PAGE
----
Getting the hospital back to some kind of normality could be a bigger challenge than tackling the coronavirus pandemic’s early stages, the boss of Great Western Hospital said.

Kevin McNamara, chief executive of the Marlborough Road hospital, and his team are planning how to re-start day-to-day procedures and appointments.

It’s harder than you might think. Without a vaccine, coronavirus is likely to affect matters for some time.

Managers plan to divide the hospital in two: blue areas and green areas. Areas marked blue will be for coronavirus patients, green for everybody else.

Mr McNamara told the Adver: “I think there is recognition from the board of directors’ perspective that this next phase might be an even bigger challenge than the first phase, in terms of how do we start getting back in but doing it in a way that’s safe.”

At the start of the outbreak the hospital cancelled all non-essential appointments and routine activity, including most operations.

A number of the hospital’s services, including its cancer department and its ambulatory care unit for the walking wounded, were moved to the private Ridgeway Hospital in Wroughton in order to limit the risk from coronavirus.

With a tail off in the number of deaths in Swindon – as well as nationally – managers at GWH are turning their minds to how to business as usual, or at least as close an approximation to it as they can manage.

Mr McNamara said: “How do we do that? Think about radiology. When patients are going to be coming in, as we start opening activity back up if you come in and you’ve got Covid symptoms and you need to have a scan but you don’t need to be admitted, how do we do that if we’ve got a single item of kit? How do we make sure you’re in and safe? What if you’ve got two bits of kit but they’re in the same room? It’s the logistical challenge of all of that.”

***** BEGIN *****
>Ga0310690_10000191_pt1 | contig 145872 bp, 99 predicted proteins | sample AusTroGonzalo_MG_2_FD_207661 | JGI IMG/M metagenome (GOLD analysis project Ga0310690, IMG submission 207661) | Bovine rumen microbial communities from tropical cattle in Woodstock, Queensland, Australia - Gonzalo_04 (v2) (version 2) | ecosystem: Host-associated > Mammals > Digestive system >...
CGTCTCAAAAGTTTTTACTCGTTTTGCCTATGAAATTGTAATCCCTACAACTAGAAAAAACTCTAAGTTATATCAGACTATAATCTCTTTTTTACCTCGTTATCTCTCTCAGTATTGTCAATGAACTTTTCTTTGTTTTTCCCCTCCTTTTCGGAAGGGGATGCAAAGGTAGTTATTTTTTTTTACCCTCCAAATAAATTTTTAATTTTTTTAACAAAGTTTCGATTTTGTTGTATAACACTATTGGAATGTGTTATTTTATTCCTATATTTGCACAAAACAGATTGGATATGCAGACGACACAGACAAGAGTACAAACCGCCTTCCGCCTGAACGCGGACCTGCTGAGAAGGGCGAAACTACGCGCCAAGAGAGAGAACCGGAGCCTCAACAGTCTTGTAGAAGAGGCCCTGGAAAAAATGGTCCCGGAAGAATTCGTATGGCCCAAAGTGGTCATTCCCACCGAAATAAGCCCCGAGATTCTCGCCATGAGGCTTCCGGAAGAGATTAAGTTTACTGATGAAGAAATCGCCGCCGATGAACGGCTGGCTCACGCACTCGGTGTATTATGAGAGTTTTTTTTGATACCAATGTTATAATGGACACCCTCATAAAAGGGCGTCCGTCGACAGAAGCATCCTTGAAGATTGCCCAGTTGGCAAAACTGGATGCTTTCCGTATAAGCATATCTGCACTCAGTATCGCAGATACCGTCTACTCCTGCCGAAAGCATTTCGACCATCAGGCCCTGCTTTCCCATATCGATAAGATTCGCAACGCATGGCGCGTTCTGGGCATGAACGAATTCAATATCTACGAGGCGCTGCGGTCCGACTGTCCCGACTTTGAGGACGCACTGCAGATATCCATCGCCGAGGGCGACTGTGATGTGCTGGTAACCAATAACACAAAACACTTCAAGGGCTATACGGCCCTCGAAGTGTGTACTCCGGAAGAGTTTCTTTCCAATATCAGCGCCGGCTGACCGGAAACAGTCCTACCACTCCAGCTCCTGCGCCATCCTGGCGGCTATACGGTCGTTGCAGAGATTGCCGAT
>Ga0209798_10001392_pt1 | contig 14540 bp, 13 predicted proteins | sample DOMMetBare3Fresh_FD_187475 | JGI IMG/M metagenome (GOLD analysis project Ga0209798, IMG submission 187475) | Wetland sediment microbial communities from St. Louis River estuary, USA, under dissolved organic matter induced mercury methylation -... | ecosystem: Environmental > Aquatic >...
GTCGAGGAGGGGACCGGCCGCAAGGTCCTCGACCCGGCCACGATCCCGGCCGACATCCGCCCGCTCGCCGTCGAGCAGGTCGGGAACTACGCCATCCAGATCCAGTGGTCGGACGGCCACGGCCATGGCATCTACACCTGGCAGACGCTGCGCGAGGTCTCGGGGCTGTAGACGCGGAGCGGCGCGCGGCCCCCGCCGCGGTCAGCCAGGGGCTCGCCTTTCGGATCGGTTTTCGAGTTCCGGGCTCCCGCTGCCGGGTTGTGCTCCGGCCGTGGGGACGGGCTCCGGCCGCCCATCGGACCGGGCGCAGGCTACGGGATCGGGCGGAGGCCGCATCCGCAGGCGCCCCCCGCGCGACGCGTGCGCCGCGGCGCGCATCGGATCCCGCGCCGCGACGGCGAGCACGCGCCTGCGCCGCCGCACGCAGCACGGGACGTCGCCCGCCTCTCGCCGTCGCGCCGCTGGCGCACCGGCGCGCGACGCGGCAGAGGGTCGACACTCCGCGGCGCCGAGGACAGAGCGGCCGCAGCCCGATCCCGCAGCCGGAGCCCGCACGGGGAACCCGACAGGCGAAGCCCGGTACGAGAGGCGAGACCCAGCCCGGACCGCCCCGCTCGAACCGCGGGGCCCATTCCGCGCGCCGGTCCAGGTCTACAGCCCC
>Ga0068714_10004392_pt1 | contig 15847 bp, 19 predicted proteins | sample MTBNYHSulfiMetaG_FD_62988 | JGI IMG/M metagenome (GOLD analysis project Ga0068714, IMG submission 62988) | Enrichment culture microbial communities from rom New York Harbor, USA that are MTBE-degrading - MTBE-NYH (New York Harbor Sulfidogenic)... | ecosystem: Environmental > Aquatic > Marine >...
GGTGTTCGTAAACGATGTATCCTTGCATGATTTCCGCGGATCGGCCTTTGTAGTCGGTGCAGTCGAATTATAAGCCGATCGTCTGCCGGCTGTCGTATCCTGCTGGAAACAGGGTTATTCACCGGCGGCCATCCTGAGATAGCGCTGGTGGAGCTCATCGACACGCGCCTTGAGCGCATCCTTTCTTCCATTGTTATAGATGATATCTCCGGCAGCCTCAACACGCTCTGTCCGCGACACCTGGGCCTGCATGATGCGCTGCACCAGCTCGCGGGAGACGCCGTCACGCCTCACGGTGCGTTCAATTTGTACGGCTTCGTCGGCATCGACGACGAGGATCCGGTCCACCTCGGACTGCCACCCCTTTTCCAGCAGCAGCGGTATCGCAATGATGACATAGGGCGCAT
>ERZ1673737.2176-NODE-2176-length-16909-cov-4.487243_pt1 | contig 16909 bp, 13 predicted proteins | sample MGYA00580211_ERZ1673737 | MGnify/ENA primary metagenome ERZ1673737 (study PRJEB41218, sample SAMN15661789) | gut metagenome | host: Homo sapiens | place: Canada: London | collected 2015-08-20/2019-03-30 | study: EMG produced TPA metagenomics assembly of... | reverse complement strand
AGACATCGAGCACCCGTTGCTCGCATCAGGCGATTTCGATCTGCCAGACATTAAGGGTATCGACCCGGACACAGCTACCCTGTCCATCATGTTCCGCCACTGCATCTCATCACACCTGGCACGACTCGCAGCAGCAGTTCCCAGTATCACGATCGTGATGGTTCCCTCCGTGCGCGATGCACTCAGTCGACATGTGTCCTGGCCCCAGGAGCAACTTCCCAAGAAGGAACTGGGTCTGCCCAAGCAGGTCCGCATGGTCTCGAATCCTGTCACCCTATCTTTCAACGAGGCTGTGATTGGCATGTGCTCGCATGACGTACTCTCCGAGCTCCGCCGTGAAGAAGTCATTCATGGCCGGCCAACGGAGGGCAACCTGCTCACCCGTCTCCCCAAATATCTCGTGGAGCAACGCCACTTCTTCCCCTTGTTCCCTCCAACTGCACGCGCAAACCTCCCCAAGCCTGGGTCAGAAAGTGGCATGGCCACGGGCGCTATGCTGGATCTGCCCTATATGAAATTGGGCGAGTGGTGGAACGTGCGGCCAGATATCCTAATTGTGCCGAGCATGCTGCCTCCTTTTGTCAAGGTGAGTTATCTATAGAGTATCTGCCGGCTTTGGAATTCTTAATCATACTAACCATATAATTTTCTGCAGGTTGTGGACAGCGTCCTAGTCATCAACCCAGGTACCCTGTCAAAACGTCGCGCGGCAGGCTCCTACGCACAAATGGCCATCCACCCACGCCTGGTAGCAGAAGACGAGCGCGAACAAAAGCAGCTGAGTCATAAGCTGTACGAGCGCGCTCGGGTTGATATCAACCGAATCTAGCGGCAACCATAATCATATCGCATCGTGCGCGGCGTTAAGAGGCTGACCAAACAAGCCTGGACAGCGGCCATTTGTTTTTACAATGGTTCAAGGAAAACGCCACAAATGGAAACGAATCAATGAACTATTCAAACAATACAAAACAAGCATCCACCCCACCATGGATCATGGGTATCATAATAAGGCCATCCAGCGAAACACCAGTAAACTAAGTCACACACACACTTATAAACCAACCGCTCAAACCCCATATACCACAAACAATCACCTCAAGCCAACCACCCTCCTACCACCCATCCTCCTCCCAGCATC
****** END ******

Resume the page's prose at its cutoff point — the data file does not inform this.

Managers must also consider how dozens of senior doctors redeployed to fight coronavirus in gruelling three days on-three days off shifts can go back to working their usual jobs.

The difficulties of putting on and taking off PPE might mean fewer patients can be seen in clinics every day.

Mr McNamara said: “In some areas we’re going to have to take beds out because we need to keep distances between them. That’s in an organisation that, going into winter, didn’t have enough beds anyway.”

Chiefs at the hospital are meeting this week to discuss how to meet the challenges. Mr McNamara would not put a date on when normal service could resume.

Early on in the pandemic, GWH introduced round-the-clock mental health support for staff. That will continue, with a charity committee last week meeting to discuss how cash raised by Capt Tom Moore and other fundraisers could support staff mental health in the longer term.

“We’ve got to think of things in terms of post-traumatic stress,” Mr McNamara said. “Not only will staff have had the work pressure of having to deal with really difficult situations, but they’ll be doing that in the context of their own lives, away from their families and children.”